As the key component that determines the eligibility of a special needs child under IDEA, the evaluation process includes testing and observation conducted by highly trained education professionals. Each one of the skills your child possesses goes under the evaluation microscope to determine if a special education plan can help the child adapt to standard classrooms. Parents must ask the right questions before, during and after an evaluation to ensure their children receive fair and unbiased treatment
Parents that decide to allow educators to test their children for disabilities take the most important step in helping the children grow in the classroom. The greatest benefit for having your child evaluated is to determine if the child qualifies for special education services as spelled out in IDEA. The tests and observations provide the IED team with the information needed to make a thoughtful and evidence-based evaluation decision. Under IDEA, schools have the flexibility to conduct evaluations any way the schools want. Therefore, it is imperative that parents fully understand how their child’s school handles special education evaluations.
Special education evaluation tests typically analyze each of the areas of your child’s educational development. At least two professionals test and observe your child for an extended period. A psychologist discovers how your child thinks and more important, the potential the child has to fit seamlessly within a standard classroom. A special education teacher is responsible for observing your child in the classroom. You may also interact with specialists that analyze educational deficiencies in specific areas, such as language or arithmetic issues.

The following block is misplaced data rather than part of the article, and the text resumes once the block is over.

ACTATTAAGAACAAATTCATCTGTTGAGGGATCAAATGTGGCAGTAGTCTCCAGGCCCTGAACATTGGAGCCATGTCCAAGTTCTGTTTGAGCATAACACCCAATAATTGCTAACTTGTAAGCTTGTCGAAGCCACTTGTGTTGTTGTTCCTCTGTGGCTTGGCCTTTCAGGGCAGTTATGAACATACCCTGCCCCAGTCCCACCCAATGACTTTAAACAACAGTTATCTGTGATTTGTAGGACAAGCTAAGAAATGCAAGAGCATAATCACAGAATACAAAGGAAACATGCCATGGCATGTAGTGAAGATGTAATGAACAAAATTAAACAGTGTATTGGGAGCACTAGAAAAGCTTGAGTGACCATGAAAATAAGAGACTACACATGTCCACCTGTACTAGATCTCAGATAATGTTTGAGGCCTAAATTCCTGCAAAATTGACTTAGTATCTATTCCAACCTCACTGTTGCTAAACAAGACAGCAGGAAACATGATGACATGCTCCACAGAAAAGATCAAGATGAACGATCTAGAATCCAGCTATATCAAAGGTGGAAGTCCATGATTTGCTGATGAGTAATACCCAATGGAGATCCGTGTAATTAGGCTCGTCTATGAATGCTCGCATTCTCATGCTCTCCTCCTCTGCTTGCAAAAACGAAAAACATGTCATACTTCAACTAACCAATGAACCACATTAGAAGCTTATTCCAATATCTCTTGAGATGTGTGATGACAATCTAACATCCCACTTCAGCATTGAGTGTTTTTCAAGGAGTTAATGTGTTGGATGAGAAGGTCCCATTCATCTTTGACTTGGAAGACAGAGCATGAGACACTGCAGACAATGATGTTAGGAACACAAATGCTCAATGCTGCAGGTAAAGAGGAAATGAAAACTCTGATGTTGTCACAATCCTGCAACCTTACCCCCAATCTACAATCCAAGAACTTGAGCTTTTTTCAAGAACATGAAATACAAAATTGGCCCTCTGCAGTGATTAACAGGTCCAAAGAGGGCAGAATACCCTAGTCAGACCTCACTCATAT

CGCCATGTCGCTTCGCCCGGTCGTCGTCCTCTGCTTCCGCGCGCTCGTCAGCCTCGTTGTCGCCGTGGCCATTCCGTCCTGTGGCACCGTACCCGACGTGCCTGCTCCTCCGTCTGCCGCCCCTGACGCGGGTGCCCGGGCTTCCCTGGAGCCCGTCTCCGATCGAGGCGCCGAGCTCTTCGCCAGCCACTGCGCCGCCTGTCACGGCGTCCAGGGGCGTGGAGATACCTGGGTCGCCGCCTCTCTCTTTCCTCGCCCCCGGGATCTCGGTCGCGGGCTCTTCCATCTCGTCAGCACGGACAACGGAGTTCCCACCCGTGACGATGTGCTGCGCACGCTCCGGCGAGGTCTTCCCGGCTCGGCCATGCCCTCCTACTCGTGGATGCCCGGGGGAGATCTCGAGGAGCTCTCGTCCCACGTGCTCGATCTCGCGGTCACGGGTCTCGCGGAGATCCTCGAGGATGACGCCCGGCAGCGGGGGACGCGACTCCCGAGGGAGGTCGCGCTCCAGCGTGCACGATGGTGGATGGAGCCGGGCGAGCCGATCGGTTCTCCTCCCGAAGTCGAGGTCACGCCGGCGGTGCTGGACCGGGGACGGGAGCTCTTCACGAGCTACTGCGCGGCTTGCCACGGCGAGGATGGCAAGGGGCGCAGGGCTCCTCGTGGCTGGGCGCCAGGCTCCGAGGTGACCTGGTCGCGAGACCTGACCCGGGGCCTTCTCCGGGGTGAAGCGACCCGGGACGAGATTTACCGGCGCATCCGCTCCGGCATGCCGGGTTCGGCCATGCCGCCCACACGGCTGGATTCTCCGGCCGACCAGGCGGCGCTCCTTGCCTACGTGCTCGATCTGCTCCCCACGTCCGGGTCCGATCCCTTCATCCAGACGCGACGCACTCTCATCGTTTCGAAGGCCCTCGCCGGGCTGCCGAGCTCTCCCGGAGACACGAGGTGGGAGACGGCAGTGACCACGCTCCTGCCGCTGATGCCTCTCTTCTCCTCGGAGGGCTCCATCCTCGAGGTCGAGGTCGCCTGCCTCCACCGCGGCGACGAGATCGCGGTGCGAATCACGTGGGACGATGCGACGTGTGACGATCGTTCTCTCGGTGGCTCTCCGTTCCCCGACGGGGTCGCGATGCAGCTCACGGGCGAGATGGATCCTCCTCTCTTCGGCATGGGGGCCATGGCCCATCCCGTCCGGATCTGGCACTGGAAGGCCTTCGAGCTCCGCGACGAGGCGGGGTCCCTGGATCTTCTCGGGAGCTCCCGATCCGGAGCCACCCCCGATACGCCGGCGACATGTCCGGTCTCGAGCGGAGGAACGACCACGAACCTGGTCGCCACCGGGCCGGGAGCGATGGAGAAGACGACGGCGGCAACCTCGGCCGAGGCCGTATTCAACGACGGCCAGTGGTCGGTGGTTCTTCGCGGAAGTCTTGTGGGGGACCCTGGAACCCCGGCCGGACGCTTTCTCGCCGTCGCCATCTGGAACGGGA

The professionals that evaluate your child must possess the following credentials:
The IEP Coordinator (Case Manager) organizes and manages the entire evaluation. Remember that parents have the legal right to hire professionals to conduct a special education evaluation that do not work for the school or school district.
The Individuals with Disabilities Act clearly states “With a school evaluation, you must provide your written consent before the testing takes place.” Your child’s school presents an evaluation plan you meticulously review to determine if the plan is right for your child. The evaluation plan should include recommended tests that measure your child’s ability to perform in a standard classroom.
A special education evaluation plan should also include the following information:
Parents have the legal right to be present during the testing of their children. Evaluators administer test and make observations of your child at school, at an office, or a combination of both evaluation venues. All testing and observation must take place within 60 days of the “Referral for Evaluation.” Some states have passed special education laws that have changed the length of the period to implement an evaluation plan.
To learn more about the special education evaluation process, contact a licensed attorney that practices special education law.